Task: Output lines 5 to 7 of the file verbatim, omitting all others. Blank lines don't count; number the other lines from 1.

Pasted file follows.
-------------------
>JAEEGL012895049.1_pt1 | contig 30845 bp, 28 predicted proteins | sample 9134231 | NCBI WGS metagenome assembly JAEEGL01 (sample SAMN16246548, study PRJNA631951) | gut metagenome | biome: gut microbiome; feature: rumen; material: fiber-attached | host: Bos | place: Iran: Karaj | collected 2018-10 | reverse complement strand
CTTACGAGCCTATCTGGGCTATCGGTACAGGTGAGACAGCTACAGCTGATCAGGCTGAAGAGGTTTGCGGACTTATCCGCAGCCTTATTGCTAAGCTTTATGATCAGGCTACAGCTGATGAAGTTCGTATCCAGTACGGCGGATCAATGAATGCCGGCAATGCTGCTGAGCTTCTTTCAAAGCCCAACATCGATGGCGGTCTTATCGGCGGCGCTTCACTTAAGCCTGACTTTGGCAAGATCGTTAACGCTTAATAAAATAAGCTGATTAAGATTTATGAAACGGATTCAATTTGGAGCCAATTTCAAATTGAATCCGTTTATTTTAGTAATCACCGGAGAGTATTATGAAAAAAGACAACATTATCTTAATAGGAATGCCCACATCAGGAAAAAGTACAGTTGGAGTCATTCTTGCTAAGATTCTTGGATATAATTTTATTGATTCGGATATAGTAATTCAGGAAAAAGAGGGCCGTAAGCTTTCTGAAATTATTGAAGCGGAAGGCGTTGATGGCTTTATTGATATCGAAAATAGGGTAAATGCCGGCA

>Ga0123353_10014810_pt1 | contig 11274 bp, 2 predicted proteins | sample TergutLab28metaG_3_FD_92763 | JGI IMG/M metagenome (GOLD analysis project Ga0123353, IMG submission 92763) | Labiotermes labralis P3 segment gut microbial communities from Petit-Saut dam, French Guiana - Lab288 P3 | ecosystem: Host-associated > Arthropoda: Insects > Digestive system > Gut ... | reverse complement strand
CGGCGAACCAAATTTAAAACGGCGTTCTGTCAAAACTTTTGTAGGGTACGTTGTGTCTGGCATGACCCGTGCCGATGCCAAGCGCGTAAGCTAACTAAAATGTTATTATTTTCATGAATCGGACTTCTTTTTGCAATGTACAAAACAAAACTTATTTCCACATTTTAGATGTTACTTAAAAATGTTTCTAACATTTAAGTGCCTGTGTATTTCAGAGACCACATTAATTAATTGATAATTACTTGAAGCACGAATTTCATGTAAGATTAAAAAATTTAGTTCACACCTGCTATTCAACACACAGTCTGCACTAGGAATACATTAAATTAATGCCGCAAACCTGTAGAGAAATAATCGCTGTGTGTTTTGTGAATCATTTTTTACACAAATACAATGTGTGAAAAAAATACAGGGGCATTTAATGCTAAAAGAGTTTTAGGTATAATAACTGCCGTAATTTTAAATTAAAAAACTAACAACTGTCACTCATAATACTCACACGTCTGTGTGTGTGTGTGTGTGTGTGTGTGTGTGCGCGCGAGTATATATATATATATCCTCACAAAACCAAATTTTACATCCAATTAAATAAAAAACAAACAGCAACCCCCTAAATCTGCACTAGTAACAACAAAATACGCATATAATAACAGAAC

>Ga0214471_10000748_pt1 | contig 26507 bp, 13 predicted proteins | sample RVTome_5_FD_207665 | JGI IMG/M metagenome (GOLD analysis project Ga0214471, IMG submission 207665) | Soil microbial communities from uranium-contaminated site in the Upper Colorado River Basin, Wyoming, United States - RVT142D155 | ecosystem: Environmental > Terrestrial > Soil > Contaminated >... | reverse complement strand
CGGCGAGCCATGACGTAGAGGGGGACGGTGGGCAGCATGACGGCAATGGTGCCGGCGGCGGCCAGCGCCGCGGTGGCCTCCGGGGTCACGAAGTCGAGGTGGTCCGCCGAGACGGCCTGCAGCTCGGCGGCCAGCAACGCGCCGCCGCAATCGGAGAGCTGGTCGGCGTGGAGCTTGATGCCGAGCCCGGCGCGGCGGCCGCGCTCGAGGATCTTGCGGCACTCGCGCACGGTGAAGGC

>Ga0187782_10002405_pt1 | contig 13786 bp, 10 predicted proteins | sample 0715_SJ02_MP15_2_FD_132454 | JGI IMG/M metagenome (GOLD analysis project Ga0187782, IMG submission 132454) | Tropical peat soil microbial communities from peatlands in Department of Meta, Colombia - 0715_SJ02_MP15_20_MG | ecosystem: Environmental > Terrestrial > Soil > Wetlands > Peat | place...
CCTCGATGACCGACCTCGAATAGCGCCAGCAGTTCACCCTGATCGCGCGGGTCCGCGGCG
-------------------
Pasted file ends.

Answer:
>Ga0214471_10000748_pt1 | contig 26507 bp, 13 predicted proteins | sample RVTome_5_FD_207665 | JGI IMG/M metagenome (GOLD analysis project Ga0214471, IMG submission 207665) | Soil microbial communities from uranium-contaminated site in the Upper Colorado River Basin, Wyoming, United States - RVT142D155 | ecosystem: Environmental > Terrestrial > Soil > Contaminated >... | reverse complement strand
CGGCGAGCCATGACGTAGAGGGGGACGGTGGGCAGCATGACGGCAATGGTGCCGGCGGCGGCCAGCGCCGCGGTGGCCTCCGGGGTCACGAAGTCGAGGTGGTCCGCCGAGACGGCCTGCAGCTCGGCGGCCAGCAACGCGCCGCCGCAATCGGAGAGCTGGTCGGCGTGGAGCTTGATGCCGAGCCCGGCGCGGCGGCCGCGCTCGAGGATCTTGCGGCACTCGCGCACGGTGAAGGC

>Ga0187782_10002405_pt1 | contig 13786 bp, 10 predicted proteins | sample 0715_SJ02_MP15_2_FD_132454 | JGI IMG/M metagenome (GOLD analysis project Ga0187782, IMG submission 132454) | Tropical peat soil microbial communities from peatlands in Department of Meta, Colombia - 0715_SJ02_MP15_20_MG | ecosystem: Environmental > Terrestrial > Soil > Wetlands > Peat | place...